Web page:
Stars Ralph Macchio, William Zabka, Courtney Henggeler, Xolo Maridueña, Tanner Buchanan, Mary Mouser, Jacob Bertrand, Gianni Decenzo, Peyton List, Martin Kove, Vanessa Rubio, Thomas Ian Griffith, Dallas Dupree Young, Paul Walter Hauser, Yuji Okumoto, Robyn Lively, Sean Kanan.
The “Cobra Kai” creative team continues its efforts to rehabilitate The Karate Kid Part III with a thoroughly entertaining fifth season that brings multiple storylines to a head while weaving together several disparate threads from the “Karate Kid” mythology into a grand saga.
The season kicks off with the maniacal Terry Silver (Thomas Ian Griffith) expanding Cobra Kai dojos throughout Los Angeles. But he has bigger plans in motion and won’t let anything stand in his way, even his old partner Kreese (Martin Kove), who he frames for a crime to have him locked away in prison.
Daniel LaRusso (Ralph Macchio), refusing to surrender to Silver’s ambitions, and haunted by Silver’s torment of him the 1980s, enlists the help of his old adversary Chozen (Yuji Okumoto) from Karate Kid Part II, to bring down Cobra Kai once and for all.
Meanwhile, Johnny Lawrence (William Zabka) heads to Mexico to find Miguel (Xolo Maridueña), who has run away south of the border to find the father he has never met.
As for the rest of the newer generation of Karate Kids, both Daniel’s daughter Sam (Mary Mouser) and her main rival, Tory (Peyton List), are troubled by their match in the finals of the All-Valley Tournament — Sam because she can’t understand how she lost, and Tory because she learns that Silver bribed the referee to guarantee her win.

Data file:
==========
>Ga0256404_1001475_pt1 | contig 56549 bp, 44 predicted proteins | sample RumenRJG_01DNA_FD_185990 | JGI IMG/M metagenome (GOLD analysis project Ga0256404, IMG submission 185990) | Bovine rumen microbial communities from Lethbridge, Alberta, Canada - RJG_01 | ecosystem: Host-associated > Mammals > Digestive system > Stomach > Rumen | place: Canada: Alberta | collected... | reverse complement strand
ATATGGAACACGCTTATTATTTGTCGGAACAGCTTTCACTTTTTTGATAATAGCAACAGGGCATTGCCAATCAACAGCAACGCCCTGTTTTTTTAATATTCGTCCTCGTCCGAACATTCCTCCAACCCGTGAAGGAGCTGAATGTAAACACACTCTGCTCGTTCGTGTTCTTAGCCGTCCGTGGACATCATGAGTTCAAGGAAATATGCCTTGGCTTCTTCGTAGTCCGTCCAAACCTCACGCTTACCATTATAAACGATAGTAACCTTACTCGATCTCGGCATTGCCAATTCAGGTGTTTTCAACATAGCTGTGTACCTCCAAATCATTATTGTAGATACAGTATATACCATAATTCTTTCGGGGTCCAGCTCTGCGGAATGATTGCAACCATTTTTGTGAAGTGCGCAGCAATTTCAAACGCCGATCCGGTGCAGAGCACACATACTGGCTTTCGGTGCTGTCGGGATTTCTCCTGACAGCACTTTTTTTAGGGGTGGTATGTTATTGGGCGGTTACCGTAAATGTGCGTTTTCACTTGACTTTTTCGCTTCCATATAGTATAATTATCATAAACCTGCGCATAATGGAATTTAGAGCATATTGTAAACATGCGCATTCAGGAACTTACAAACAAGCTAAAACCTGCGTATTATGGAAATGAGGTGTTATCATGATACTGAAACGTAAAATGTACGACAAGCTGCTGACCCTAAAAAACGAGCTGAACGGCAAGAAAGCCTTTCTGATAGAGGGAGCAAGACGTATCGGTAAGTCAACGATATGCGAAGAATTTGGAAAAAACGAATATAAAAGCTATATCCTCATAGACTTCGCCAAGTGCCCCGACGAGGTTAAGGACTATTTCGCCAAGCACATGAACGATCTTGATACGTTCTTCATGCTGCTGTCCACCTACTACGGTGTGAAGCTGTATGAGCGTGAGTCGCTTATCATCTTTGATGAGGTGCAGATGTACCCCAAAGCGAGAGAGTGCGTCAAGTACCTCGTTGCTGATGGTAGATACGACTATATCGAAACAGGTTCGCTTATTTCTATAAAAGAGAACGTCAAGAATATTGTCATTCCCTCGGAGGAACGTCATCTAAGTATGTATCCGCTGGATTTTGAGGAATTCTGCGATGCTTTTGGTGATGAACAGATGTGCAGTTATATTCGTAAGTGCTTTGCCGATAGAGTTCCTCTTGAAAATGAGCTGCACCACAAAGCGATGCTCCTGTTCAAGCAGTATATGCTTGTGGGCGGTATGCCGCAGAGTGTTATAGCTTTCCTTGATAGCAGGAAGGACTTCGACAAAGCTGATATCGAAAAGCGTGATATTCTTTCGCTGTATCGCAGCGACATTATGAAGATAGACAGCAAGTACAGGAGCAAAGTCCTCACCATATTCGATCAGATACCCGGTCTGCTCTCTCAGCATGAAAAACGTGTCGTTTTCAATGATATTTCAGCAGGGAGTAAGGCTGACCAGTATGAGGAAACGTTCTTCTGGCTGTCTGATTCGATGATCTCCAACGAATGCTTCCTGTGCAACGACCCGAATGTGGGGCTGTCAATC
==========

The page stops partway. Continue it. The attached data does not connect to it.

A few timely appearances from even more Karate Kid III characters bring all the storylines into alignment and set the emotional stakes for an epic final confrontation with Silver.
Obviously the idea of the youth of the San Fernando Valley being so swept up in karate that they take to brawling at public swimming pools is pretty absurd, but that’s the fun of the series. We love the characters, and we love the strange world they inhabit, so it’s easy to invest in their development.
It’s a lot like pro-wrestling in that regard, in that there are heel turns and face turns (i.e. characters switching sides), clearly defined stakes for the characters, and showdowns that reset the cycle of confrontation. It doesn’t need to be taken too seriously beyond the core lessons of right vs. wrong, and good vs. evil.
And for “Karate Kid” fans in particular, the writers pay such attention to detail that even the most obscure references from the films become salient plot points for the show.
Though a lot gets resolved in season five, there are still several dangling plot threads to tie up in a potential season six, not to mention plenty of ways to bring The Next Karate Kid into the fold as well.